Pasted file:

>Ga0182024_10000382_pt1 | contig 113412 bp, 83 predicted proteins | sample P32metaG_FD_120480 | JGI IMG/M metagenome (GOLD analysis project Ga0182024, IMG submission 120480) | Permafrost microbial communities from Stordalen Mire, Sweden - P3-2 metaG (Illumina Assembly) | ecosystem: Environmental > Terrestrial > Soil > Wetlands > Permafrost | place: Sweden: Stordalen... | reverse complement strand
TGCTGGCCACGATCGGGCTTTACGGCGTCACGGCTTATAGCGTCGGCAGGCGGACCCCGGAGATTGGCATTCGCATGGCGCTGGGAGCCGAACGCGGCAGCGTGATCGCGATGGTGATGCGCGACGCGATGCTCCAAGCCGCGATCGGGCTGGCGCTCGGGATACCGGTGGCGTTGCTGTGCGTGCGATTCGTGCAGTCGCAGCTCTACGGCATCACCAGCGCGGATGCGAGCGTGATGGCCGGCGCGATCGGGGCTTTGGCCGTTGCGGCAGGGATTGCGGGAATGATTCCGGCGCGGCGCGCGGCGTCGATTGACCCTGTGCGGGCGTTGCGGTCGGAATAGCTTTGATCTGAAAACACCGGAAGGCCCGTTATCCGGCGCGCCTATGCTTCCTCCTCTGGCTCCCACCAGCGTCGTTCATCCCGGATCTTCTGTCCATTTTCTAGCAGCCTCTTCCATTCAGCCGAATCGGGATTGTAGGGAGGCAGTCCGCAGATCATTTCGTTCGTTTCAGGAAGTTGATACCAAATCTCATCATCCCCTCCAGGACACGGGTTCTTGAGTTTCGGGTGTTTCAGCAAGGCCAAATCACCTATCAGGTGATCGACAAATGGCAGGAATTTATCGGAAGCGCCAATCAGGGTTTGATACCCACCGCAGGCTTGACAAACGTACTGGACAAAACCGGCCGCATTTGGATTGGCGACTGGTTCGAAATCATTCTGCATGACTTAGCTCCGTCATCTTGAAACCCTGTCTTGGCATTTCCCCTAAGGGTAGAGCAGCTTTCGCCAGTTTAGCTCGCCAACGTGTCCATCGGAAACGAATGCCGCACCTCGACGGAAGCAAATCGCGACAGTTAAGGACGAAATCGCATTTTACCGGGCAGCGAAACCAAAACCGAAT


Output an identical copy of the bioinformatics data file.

>Ga0182024_10000382_pt1 | contig 113412 bp, 83 predicted proteins | sample P32metaG_FD_120480 | JGI IMG/M metagenome (GOLD analysis project Ga0182024, IMG submission 120480) | Permafrost microbial communities from Stordalen Mire, Sweden - P3-2 metaG (Illumina Assembly) | ecosystem: Environmental > Terrestrial > Soil > Wetlands > Permafrost | place: Sweden: Stordalen... | reverse complement strand
TGCTGGCCACGATCGGGCTTTACGGCGTCACGGCTTATAGCGTCGGCAGGCGGACCCCGGAGATTGGCATTCGCATGGCGCTGGGAGCCGAACGCGGCAGCGTGATCGCGATGGTGATGCGCGACGCGATGCTCCAAGCCGCGATCGGGCTGGCGCTCGGGATACCGGTGGCGTTGCTGTGCGTGCGATTCGTGCAGTCGCAGCTCTACGGCATCACCAGCGCGGATGCGAGCGTGATGGCCGGCGCGATCGGGGCTTTGGCCGTTGCGGCAGGGATTGCGGGAATGATTCCGGCGCGGCGCGCGGCGTCGATTGACCCTGTGCGGGCGTTGCGGTCGGAATAGCTTTGATCTGAAAACACCGGAAGGCCCGTTATCCGGCGCGCCTATGCTTCCTCCTCTGGCTCCCACCAGCGTCGTTCATCCCGGATCTTCTGTCCATTTTCTAGCAGCCTCTTCCATTCAGCCGAATCGGGATTGTAGGGAGGCAGTCCGCAGATCATTTCGTTCGTTTCAGGAAGTTGATACCAAATCTCATCATCCCCTCCAGGACACGGGTTCTTGAGTTTCGGGTGTTTCAGCAAGGCCAAATCACCTATCAGGTGATCGACAAATGGCAGGAATTTATCGGAAGCGCCAATCAGGGTTTGATACCCACCGCAGGCTTGACAAACGTACTGGACAAAACCGGCCGCATTTGGATTGGCGACTGGTTCGAAATCATTCTGCATGACTTAGCTCCGTCATCTTGAAACCCTGTCTTGGCATTTCCCCTAAGGGTAGAGCAGCTTTCGCCAGTTTAGCTCGCCAACGTGTCCATCGGAAACGAATGCCGCACCTCGACGGAAGCAAATCGCGACAGTTAAGGACGAAATCGCATTTTACCGGGCAGCGAAACCAAAACCGAAT